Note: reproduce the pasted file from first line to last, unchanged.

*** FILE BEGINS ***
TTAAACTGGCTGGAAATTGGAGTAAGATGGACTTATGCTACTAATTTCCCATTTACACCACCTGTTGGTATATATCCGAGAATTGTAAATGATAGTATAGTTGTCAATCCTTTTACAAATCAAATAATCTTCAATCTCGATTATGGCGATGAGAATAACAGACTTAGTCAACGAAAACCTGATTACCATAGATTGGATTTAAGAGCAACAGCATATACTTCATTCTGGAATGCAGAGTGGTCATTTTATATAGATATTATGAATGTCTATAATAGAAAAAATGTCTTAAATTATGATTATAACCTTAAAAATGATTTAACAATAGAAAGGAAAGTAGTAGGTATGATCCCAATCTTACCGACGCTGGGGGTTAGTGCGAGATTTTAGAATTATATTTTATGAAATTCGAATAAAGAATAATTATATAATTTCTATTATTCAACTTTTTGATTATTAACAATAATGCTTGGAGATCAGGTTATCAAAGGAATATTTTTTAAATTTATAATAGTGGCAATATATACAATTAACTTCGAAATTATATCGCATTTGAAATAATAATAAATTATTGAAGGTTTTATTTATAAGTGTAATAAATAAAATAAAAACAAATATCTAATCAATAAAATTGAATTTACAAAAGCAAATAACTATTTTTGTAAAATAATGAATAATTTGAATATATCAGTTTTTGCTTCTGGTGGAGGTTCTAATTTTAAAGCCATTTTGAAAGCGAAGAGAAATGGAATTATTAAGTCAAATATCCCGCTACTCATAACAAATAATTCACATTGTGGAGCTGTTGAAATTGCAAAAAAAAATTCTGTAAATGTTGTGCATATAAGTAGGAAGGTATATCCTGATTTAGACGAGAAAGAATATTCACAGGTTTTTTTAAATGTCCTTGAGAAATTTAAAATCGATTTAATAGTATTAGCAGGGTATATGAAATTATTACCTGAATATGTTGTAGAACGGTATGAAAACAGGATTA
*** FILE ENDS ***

TTAAACTGGCTGGAAATTGGAGTAAGATGGACTTATGCTACTAATTTCCCATTTACACCACCTGTTGGTATATATCCGAGAATTGTAAATGATAGTATAGTTGTCAATCCTTTTACAAATCAAATAATCTTCAATCTCGATTATGGCGATGAGAATAACAGACTTAGTCAACGAAAACCTGATTACCATAGATTGGATTTAAGAGCAACAGCATATACTTCATTCTGGAATGCAGAGTGGTCATTTTATATAGATATTATGAATGTCTATAATAGAAAAAATGTCTTAAATTATGATTATAACCTTAAAAATGATTTAACAATAGAAAGGAAAGTAGTAGGTATGATCCCAATCTTACCGACGCTGGGGGTTAGTGCGAGATTTTAGAATTATATTTTATGAAATTCGAATAAAGAATAATTATATAATTTCTATTATTCAACTTTTTGATTATTAACAATAATGCTTGGAGATCAGGTTATCAAAGGAATATTTTTTAAATTTATAATAGTGGCAATATATACAATTAACTTCGAAATTATATCGCATTTGAAATAATAATAAATTATTGAAGGTTTTATTTATAAGTGTAATAAATAAAATAAAAACAAATATCTAATCAATAAAATTGAATTTACAAAAGCAAATAACTATTTTTGTAAAATAATGAATAATTTGAATATATCAGTTTTTGCTTCTGGTGGAGGTTCTAATTTTAAAGCCATTTTGAAAGCGAAGAGAAATGGAATTATTAAGTCAAATATCCCGCTACTCATAACAAATAATTCACATTGTGGAGCTGTTGAAATTGCAAAAAAAAATTCTGTAAATGTTGTGCATATAAGTAGGAAGGTATATCCTGATTTAGACGAGAAAGAATATTCACAGGTTTTTTTAAATGTCCTTGAGAAATTTAAAATCGATTTAATAGTATTAGCAGGGTATATGAAATTATTACCTGAATATGTTGTAGAACGGTATGAAAACAGGATTA